Schools May Not be as Big a Spreader of Coronavirus as Previously Feared
Whether schools should remain open, closed, or a little of both has been an ongoing controversy since the coronavirus pandemic erupted last year. But some data suggest schools aren’t the hotbeds of virus transmission they were once (and in many cases, still) feared to be.
Like almost everything else surrounding the virus, one’s views on school openings and closings have become a political litmus test. But that may be changing:
Schools in Republican strongholds that had few virus restrictions to begin with enthusiastically reopened, often without mask mandates.
But even as many Democratic-run states and cities keep schools closed, others in the party have shifted their views. At a Dec. 8 event, President-elect Joe Biden said he aimed to get 100 million Americans vaccinated and to have most schools open within 100 days of the start of his administration. Democratic governors have also joined the call to reopen schools, including Murphy in New Jersey and Govs. Tom Wolf of Pennsylvania and Gina Raimondo of Rhode Island.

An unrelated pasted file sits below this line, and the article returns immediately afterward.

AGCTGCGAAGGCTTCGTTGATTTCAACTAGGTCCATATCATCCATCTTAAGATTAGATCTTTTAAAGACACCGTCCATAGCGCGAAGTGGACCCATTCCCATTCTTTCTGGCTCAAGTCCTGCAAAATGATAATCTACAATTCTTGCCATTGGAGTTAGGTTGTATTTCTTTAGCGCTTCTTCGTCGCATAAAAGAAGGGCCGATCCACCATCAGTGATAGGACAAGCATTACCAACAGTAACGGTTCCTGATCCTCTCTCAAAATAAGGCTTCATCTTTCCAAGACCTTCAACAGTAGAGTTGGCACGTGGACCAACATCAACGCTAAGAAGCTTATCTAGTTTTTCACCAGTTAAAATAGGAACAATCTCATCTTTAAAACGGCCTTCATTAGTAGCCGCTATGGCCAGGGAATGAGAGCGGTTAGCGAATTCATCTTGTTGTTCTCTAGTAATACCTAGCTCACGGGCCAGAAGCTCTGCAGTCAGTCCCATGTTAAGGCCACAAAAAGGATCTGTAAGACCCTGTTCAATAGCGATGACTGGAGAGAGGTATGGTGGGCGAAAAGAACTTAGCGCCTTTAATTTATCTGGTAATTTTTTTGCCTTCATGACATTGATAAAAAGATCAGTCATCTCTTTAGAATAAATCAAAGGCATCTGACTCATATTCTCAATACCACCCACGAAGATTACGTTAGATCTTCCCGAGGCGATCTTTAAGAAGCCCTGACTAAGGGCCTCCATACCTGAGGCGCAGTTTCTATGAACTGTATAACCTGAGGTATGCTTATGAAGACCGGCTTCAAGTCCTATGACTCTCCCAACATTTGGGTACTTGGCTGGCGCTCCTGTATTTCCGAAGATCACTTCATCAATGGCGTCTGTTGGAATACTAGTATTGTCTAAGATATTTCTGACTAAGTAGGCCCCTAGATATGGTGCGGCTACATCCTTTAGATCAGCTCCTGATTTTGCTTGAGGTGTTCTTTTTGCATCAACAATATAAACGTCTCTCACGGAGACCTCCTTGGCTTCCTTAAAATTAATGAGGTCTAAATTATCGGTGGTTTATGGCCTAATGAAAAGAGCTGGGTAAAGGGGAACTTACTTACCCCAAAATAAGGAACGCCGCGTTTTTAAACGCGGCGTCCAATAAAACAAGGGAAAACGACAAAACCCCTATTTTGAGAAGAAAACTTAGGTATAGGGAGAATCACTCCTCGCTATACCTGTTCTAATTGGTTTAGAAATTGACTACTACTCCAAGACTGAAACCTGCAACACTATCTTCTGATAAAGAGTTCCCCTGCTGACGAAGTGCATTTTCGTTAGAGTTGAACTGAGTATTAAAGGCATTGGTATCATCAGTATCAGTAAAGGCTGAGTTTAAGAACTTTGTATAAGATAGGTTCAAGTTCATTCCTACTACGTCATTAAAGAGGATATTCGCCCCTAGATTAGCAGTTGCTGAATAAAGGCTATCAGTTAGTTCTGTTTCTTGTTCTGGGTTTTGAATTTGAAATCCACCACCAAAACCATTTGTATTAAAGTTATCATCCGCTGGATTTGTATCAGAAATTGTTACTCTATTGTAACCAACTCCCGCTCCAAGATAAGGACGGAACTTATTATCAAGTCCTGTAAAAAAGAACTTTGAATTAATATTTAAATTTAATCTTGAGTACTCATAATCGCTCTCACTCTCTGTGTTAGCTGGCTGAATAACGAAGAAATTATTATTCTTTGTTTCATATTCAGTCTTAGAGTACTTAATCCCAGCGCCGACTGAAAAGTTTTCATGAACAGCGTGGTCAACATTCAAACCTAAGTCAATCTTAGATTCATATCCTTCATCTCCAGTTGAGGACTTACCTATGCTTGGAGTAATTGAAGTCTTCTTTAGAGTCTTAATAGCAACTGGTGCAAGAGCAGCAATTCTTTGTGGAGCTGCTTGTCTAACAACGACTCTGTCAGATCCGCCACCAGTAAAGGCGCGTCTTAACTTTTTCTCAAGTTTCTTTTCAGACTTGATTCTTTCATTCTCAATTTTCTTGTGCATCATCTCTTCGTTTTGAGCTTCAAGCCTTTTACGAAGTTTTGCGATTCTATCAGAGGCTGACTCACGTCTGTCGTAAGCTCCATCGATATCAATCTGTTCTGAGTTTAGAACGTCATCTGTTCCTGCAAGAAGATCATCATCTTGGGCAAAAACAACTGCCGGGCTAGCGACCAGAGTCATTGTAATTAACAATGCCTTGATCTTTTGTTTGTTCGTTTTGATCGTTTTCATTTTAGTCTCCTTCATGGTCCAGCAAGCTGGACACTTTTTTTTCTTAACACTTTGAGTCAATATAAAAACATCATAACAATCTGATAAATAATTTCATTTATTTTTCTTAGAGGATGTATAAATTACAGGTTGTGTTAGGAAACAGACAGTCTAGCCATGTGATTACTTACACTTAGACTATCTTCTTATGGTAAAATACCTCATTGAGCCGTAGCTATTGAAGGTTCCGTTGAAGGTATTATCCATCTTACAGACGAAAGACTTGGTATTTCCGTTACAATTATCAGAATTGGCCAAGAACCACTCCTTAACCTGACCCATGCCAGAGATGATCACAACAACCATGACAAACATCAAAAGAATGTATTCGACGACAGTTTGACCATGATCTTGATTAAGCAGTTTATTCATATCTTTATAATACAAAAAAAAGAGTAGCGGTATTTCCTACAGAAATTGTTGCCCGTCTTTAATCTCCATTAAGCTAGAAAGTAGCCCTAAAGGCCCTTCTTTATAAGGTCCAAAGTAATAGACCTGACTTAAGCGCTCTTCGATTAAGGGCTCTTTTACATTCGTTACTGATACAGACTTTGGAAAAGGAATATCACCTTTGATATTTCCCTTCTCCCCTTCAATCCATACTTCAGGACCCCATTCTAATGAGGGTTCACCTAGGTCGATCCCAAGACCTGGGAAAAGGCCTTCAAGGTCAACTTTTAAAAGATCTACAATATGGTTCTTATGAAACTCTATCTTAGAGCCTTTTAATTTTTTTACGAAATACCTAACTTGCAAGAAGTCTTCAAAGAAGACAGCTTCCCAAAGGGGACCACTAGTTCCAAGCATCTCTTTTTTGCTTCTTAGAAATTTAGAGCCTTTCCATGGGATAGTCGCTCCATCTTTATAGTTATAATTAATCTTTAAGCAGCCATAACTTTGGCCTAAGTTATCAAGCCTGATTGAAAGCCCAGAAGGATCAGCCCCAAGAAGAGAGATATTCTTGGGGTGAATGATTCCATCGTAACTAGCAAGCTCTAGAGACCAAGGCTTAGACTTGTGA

So have parents across the ideological spectrum, and some prominent epidemiologists, such as Ashish Jha, a physician and the dean of the Brown University School of Public Health, who said in an interview that the data, while less than perfect, suggests that schools are not driving transmission.
All the more reason to keep gathering data – and above all, to have a robust vaccination effort that maximizes the number of people getting jabs.
And all the more reason to be outraged at the thoroughly bungled effort to get vaccines to the general public. There’s also the usual nonsense from elected officials such as New York Gov. Andrew Cuomo, who is threatening to prosecute those who offer vaccines more broadly, rather than following the state’s proscribed list of recipients.